On the Front Lines: the War to Save Our Oceans
Environmental warrior Cristina Mittermeier is a conservationist, wildlife photographer, and author who has dedicated her life to education and outreach through the stories reflected in her photos. In 2005, she founded the prestigious International League of Conservation Photographers (ILCP) to provide a platform for photographers working on environmental issues. She also founded SeaLegacy with her partner Paul Nicklen, a non-profit society and community committed to protecting the world’s oceans. Today, she continues her work, traveling to the ends of the earth, taking photos, telling stories, and advocating for the preservation of the planet’s fragile treasures.
Cristina Mittermeier is a conservationist who uses her photography to speak for the planet. “I like to make images that transcend the meaning of what’s on the page or on the screen to represent something bigger. When I’m taking pictures, when I’m editing my work, I’m looking for those images that do a lot of heavy lifting and storytelling, but they’re also beautiful and they are also compelling. Those are iconic images. Images that make people remember.”
Cristina was born in Mexico, and has a degree in Biochemical Engineering in Marine Sciences. It was during her time as a young grad student, working in fisheries and pulling dead dolphins from fishing nets, where her eyes were opened to the devastating damage on wildlife and ecosystems caused by industry. “I think when you love animals and you love nature, when you have to do that, that really kills a little bit of your soul. I knew by the time I graduated that this is not what I wanted to do. I also knew that it was not right. Since then, I’ve dedicated my life to trying to sound the alarm, to tell people there’s a price to all these things we do.”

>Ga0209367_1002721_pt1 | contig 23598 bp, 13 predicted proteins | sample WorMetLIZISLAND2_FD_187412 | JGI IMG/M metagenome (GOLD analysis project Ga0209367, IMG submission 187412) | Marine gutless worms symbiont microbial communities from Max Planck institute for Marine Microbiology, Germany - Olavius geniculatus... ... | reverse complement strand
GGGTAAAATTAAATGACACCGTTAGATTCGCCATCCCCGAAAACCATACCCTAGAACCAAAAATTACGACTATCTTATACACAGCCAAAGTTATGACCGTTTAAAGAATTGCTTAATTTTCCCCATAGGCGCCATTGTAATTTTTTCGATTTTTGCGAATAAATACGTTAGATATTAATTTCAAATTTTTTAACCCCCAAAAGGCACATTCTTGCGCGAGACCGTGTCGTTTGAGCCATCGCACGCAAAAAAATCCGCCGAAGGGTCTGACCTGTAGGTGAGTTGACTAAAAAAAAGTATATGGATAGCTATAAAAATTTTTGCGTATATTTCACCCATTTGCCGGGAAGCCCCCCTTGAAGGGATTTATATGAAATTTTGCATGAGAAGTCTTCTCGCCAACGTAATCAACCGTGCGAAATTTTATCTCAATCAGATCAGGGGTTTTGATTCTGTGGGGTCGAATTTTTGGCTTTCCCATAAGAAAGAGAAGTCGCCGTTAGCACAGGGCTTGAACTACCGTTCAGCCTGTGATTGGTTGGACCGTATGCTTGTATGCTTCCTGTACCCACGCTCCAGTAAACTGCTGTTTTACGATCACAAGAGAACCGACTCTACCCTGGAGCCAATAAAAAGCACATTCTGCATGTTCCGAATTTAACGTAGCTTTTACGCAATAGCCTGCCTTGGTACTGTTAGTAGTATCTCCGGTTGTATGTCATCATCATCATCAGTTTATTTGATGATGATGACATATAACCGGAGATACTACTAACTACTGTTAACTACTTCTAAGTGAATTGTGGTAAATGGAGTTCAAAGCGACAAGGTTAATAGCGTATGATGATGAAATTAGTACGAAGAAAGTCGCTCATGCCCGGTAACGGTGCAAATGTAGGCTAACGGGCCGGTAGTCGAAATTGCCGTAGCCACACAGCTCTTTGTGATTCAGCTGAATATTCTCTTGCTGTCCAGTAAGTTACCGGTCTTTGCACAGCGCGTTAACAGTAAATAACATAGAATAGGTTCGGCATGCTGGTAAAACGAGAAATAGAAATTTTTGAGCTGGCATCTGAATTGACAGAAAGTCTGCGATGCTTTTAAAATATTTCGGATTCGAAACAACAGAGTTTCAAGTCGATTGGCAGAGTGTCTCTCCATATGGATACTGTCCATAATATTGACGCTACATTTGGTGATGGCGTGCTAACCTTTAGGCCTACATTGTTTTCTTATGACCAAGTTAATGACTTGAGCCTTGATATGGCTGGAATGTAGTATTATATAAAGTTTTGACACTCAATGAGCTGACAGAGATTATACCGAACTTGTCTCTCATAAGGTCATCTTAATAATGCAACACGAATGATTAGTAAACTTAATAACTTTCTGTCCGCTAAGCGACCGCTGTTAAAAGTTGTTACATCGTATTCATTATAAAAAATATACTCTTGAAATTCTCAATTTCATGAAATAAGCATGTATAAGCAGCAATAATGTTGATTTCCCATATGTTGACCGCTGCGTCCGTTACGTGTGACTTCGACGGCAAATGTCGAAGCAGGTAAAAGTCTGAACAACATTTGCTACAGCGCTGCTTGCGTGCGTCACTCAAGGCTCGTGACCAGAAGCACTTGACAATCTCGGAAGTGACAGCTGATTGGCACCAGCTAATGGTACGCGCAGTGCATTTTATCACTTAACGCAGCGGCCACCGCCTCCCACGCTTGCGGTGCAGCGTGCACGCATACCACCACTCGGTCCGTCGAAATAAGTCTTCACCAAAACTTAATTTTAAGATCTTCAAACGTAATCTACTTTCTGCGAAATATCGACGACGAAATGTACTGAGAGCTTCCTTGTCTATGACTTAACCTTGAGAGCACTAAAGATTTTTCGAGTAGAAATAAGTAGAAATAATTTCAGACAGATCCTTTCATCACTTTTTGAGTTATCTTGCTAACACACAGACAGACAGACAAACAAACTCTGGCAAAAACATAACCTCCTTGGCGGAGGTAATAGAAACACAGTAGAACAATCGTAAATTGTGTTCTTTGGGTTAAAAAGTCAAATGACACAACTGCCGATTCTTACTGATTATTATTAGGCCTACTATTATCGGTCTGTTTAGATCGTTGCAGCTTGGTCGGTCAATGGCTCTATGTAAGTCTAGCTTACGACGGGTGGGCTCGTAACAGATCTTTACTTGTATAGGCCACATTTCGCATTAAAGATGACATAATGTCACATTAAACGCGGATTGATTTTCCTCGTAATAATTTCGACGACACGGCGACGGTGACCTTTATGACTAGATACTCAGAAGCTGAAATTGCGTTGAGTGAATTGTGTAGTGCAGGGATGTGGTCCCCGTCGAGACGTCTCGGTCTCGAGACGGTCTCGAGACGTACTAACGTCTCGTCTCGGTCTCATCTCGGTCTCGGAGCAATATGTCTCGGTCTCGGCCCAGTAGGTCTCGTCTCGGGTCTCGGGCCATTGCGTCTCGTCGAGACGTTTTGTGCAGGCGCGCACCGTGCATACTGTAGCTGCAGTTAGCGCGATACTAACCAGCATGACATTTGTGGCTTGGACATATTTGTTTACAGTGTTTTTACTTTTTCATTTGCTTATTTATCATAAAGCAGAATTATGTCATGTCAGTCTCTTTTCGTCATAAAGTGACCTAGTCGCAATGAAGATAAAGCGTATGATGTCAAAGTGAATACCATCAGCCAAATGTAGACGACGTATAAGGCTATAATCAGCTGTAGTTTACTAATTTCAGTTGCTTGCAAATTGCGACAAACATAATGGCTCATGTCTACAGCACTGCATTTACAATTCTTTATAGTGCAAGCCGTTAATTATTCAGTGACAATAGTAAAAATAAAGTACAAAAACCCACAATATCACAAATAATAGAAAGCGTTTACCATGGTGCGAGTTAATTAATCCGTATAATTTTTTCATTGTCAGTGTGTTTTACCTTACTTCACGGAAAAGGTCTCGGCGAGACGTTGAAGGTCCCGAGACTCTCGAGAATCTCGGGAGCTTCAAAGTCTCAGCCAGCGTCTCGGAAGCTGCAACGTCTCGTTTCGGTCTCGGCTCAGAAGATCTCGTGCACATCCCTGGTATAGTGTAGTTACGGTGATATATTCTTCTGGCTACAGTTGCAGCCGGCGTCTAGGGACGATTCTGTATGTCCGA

Her concern over the destruction of species and landscapes ignited a passion for conservation. Photography was something she stumbled upon by accident when she borrowed a camera and soon discovered that she had some talent for it. She was drawn to the power of photography as a way to show the world what was happening to the environment. “I started taking pictures more seriously and I started attending these big photography conferences. Photographers would come and discuss the various aspects of whatever and I would raise my hand and I would say, ‘Hey, could we use our images to try to help conserve some of the things we’re photographing?’ They were not interested. They felt that being an environmentalist was very polarizing and they didn’t want their organization to go that way so I thought, ‘Okay, I’m gonna create my own group,’ because I was seeing the work of some photographers who were really invested in advancing conservation through their photography, and I wanted to recognize them and I wanted to give them a platform so I created an organization, the International League of Conservation Photographers. When I die, if that’s my only contribution to have given people the label they needed to become super heroes for nature, then that’s been a good one.”
Over a decade later, Cristina continues her conservation photography mission, taking inspiring images of the earth’s beauty, as well as the effects of environmental abuse and climate change, to compel action. “I think the key to conservation photography is that the work begins after you push the trigger. That’s when you have to make sure your images go in front the people that make those decisions. I feel personally responsible for nature and I want people to feel that personal responsibility as well.”
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